LOS ANGELES -- Thousands of Los Angeles protesters arrested for violating curfew and other police orders will not be charged with a crime, prosecutors said Monday as demonstrations persisted around California.
City Attorney Mike Feuer said his office will develop an alternative outside court that carries no punishment for those cited for violating curfew or failing to obey orders to leave demonstrations over George Floyd’s death at the hands of Minneapolis police.
District Attorney Jackie Lacey said she won’t file charges in protest misdemeanor cases from other parts of Los Angeles County.
The city had the largest number of the 10,000 protest arrests in the U.S. tracked by The Associated Press. Demonstrations over police brutality and racial injustice have gripped the nation for days.
In the Los Angeles area, police and sheriff’s deputies arrested more than 3,000 people over days of mostly peaceful protests. About 2,500 of those were in the city for violating curfew or dispersal orders, according to figures the Los Angeles Police Department provided June 2. The LAPD didn't have an updated figure Monday.
The city imposed curfews over five nights, and the county and surrounding cities ordered people to stay home over several nights of protests that had at times devolved into looting and violence. They used the curfew order to round up protesters who wouldn't leave.
LA ended its curfew after the American Civil Liberties Union sued on behalf of Black Lives Matter, saying it suppressed First Amendment guarantees to political protest and freedom of movement.
Feuer did not provide specifics on how he would handle the cases but said some type of forum would bring protesters together with police and others to “create an environment where participants really listen to each other.”
Lorraine Curiel, a retired social worker who joined others on the streets Monday for a memorial service for Floyd, cheered the news and said it would help protesters who couldn't afford lawyers.
“Yes! This is what needed to be done,” Curiel said. “It would have been yet another injustice.”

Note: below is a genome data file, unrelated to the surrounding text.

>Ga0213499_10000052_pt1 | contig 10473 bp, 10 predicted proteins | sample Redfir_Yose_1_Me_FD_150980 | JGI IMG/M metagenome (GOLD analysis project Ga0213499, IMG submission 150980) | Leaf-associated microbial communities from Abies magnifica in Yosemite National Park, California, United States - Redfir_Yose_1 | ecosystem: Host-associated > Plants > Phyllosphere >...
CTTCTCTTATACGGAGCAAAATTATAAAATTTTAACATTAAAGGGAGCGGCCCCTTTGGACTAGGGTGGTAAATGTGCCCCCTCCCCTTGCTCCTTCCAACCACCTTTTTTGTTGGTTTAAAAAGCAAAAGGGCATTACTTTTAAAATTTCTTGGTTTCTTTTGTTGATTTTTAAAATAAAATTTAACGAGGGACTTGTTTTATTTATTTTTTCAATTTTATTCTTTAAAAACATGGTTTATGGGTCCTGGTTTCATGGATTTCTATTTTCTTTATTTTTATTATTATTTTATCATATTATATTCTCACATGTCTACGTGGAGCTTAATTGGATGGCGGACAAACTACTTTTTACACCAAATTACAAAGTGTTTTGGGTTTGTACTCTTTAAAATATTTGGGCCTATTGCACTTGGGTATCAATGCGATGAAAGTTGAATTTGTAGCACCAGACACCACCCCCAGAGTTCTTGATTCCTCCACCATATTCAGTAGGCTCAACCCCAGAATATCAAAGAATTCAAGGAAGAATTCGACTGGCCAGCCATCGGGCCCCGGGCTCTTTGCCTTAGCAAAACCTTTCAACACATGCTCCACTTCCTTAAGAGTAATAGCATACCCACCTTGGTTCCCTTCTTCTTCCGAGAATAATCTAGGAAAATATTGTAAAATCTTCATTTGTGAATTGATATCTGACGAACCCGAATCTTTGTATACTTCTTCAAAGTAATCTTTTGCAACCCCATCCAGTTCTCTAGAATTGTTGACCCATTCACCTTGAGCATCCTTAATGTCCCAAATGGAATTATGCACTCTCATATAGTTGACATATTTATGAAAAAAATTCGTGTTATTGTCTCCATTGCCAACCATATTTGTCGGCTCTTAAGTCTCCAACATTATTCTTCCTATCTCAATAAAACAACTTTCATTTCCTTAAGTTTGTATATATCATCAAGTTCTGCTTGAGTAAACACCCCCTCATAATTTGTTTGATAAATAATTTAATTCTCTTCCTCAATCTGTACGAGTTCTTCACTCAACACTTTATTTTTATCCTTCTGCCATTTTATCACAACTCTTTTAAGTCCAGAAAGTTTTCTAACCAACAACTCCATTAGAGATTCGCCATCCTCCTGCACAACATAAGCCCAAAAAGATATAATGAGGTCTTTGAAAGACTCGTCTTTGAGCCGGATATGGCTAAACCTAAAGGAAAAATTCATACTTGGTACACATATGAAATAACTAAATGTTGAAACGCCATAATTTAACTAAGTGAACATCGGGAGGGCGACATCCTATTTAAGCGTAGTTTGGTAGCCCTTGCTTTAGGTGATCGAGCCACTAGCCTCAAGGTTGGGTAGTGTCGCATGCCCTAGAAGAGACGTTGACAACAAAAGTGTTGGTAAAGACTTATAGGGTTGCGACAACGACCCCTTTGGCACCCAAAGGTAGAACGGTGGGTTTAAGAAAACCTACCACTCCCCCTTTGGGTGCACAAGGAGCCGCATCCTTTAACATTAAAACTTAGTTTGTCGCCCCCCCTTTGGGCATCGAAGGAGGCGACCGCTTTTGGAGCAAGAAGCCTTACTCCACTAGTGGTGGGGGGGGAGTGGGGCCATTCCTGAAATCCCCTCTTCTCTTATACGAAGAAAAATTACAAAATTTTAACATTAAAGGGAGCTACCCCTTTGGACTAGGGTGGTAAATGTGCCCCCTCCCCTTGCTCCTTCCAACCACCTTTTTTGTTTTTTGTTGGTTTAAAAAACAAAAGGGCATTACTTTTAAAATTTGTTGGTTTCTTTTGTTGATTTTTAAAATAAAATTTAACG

Prosecutors said they would keep pursuing charges for looting, burglary, vandalism and any violence. Lacey has already charged more than 60 people with felonies related to the protests, the majority for looting.
The decision not to bring charges followed a weekend of peaceful protests that pressed forward Monday.
In Oakland, demonstrators gathered to decry the weekend shooting of Erik Salgado, 23, whom organizers say was shot by California Highway Patrol officers in a neighborhood near a school. Protesters say officers fired dozens of times into a car, killing Salgado and injuring his pregnant girlfriend, who was in the passenger seat.
Oakland police, which are investigating the shooting, have only confirmed that a man was fatally shot and a female passenger is in stable condition at a hospital.
“They could have shot a child, they could have shot anybody, they could have shot into someone’s home and killed someone, but clearly they didn’t care. We want justice for Erik, we want it now,” said Hoku Jeffrey with a civil rights group known as By Any Means Necessary.
In the Los Angeles area, funeral-style car processions culminated with a remembrance service for Floyd, a black man who died two weeks ago after a white Minneapolis police officer pressed a knee into his neck for several minutes.
Hundreds of people chanted Floyd's name and “Black Lives Matter!”
A final public viewing for Floyd is being held at a Houston church Monday, and his funeral will be Tuesday.
Meanwhile, officials said California National Guard troops were being pulled out of cities that had requested them to back up police.
Los Angeles Mayor Eric Garcetti said some troops began departing Sunday evening and a small number would be stationed nearby to provide emergency support if needed.
More than 7,000 National Guard troops had been deployed to LA, San Francisco, Sacramento and other cities, the Guard said.
Associated Press journalists Christopher Weber in Los Angeles and Janie Har in San Francisco.